Organised by The Small and Medium Enterprise Agency of the Ministry of Economy, Trade and Industry (METI), Japan

Honourable Ministers, Chair,
Distinguished Guests, Ladies and Gentlemen,

Please allow me to express my sincere appreciation and gratitude to Minister Ohata and to Japan for hosting this Ministerial Meeting. On behalf of the APEC Secretariat, thank you for the warm and generous hospitality extended to us here in Gifu City.

This morning's Ministerial Meeting is important and timely. It is important because SMEs make up more than 90 percent of businesses in APEC and employ as much as 60 percent of the region's workforce. For those reasons, it is necessary that APEC continues its support for the development of SMEs.

The meeting is timely because the business environment is changing. The global economy is recovering after a difficult couple of years, and yet there are some questions as to the strength of the recovery. We need to take account of these changes in the business environment and consider how the growth of Micro Enterprises and SMEs should be fostered. It was under changing economic circumstances that APEC Economic Leaders at their meeting in Singapore last November expressed that we can no longer return to "growth as usual."

Accordingly, as you hear from this year's APEC Senior Officials meetings Japan - as APEC's 2010 host economy - has taken the lead in developing a New Growth Strategy incorporating the attributes of balance, inclusiveness, sustainability, innovation and human security.

The ongoing work of the New Growth Strategy shows that there is greater consciousness today of the centrality of inclusiveness in the APEC agenda which translates into the necessity of spreading the benefits of economic growth more widely. Supporting the development of SMEs is a key component for this objective to take hold, given that in APEC the majority of businesses and employment opportunities are driven by the region's entrepreneurs.

SMEs are also often the "vehicle" through which new ideas and innovations are translated into products, including services, for the benefit of society. In other words, SMEs are also relevant to realising innovation-based growth.

The APEC SME Working Group has made great strides in its endeavour to support the development of the region's small businesses. Among other projects, the working group has held a series of capacity building seminars since 2007 that dealt with important issues affecting SMEs, including access to credit, trading across borders, and employing workers. These seminars are organised in the context of implementing APEC's Ease of Doing Business Action Plan.

To help SMEs embrace the culture of innovation and maximise the benefits of technology, the Daegu Initiative was launched back in 2005. Under this initiative, an APEC SME Innovation Centre has been established in Korea to offer consulting services to small businesses and provide opportunities for economies to share innovation policy experiences. The "Green Initiative" is not doubt the right next step.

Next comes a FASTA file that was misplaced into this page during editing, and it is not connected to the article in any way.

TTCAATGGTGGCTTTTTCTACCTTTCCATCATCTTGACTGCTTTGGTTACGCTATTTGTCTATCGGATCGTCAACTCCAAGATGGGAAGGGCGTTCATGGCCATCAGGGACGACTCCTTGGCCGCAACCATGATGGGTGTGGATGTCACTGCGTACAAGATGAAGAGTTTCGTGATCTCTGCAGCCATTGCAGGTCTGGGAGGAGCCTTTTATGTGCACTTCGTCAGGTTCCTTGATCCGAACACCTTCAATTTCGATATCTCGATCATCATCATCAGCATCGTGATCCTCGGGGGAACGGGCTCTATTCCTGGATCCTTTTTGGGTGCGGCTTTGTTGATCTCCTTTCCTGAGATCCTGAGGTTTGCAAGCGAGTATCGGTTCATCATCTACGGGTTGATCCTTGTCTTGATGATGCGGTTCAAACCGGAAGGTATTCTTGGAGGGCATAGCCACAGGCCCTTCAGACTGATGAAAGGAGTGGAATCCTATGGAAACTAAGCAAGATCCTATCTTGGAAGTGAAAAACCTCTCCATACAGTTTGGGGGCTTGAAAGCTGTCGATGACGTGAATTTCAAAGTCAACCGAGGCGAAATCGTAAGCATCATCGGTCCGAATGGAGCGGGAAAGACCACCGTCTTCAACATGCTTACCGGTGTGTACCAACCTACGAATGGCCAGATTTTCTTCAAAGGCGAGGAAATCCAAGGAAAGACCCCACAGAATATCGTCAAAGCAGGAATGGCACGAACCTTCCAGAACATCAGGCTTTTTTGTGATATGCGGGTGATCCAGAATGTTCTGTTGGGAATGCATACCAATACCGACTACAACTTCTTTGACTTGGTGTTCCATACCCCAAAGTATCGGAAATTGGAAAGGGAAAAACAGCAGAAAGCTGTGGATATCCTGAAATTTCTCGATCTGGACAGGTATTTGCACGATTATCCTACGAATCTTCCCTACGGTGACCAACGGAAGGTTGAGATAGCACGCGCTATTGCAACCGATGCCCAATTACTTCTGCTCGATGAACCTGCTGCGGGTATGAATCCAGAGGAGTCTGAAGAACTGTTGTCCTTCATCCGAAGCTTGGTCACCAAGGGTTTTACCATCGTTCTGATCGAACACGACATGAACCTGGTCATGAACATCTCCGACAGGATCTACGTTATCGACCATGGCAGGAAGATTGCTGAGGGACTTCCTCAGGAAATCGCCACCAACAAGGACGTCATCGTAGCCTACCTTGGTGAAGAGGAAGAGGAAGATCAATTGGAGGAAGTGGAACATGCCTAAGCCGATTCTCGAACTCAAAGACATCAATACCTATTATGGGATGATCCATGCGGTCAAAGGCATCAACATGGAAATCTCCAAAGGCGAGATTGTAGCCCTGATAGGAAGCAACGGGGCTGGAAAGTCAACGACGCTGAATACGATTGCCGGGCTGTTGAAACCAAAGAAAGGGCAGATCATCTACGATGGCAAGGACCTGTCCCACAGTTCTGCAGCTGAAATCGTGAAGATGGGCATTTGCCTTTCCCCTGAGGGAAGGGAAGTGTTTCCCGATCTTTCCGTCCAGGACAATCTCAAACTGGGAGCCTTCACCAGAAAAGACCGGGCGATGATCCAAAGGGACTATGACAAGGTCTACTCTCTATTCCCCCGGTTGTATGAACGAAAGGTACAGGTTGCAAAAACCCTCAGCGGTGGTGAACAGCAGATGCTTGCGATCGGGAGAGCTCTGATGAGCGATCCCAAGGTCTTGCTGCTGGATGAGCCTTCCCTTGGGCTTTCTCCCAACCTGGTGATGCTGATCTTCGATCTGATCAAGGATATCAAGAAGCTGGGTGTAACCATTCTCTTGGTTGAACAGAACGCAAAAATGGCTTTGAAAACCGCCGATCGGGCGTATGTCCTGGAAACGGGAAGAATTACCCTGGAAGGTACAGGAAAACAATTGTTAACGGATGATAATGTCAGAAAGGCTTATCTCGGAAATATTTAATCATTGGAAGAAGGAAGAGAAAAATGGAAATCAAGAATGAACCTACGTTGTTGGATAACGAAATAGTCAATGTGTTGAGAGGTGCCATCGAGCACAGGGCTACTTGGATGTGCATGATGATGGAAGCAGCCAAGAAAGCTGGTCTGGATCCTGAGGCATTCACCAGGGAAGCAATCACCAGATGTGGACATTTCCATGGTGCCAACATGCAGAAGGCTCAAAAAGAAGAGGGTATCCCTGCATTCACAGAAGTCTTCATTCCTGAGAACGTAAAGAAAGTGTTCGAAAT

The APEC SME Crisis Management Centre was launched earlier this year in Chinese Taipei to help SMEs monitor emerging crises and take steps to mitigate against them. Electronic newsletters have since been distributed and workshops have been conducted by the Centre to provide SMEs advice on how to deal with the potential challenges of economic shocks.

These SME-related projects are implemented under the SME Working Group's Strategic Plan, and this Plan will continue to guide the work of the Group through 2012. In a related context, APEC's Policy Support Unit is monitoring these projects' outcomes and evaluating their impact for the purpose of learning what future strategies might be deployed in this area.

Apart from the many SME-specific initiatives, APEC's broader agenda on trade liberalisation and facilitation also benefits small businesses. Since APEC was established in 1989, APEC member economies' average tariffs have been reduced from 17 percent to 6.6 percent tariff reduction translates into wider markets including for SMEs. Furthermore, under APEC's Trade Facilitation Action Plan covering the period between 2002 and 2006, member economies achieved a 5 percent reduction in business transaction costs. Moreover, the Second Trade Facilitation Action Plan, currently being implemented, aims to achieve a further reduction in transaction costs.

Efforts in the area of structural reform undertaken by APEC pertaining to regulatory policy, competition policy, public sector governance, corporate governance and economic and legal infrastructure have no doubt also benefit SMEs.

I am confident that this Ministerial Meeting will contribute significantly to the development of the SMEs as well as the APEC Growth Strategy - particularly by deepening the inclusive growth agenda as well as foster innovation.

The APEC Secretariat looks forward to the direction that Ministers will set at this Ministerial Meeting; and to the continued implementation of an ambitious yet practical agenda to make APEC even more supportive of SMEs in the region and businesses generally.

Thank you.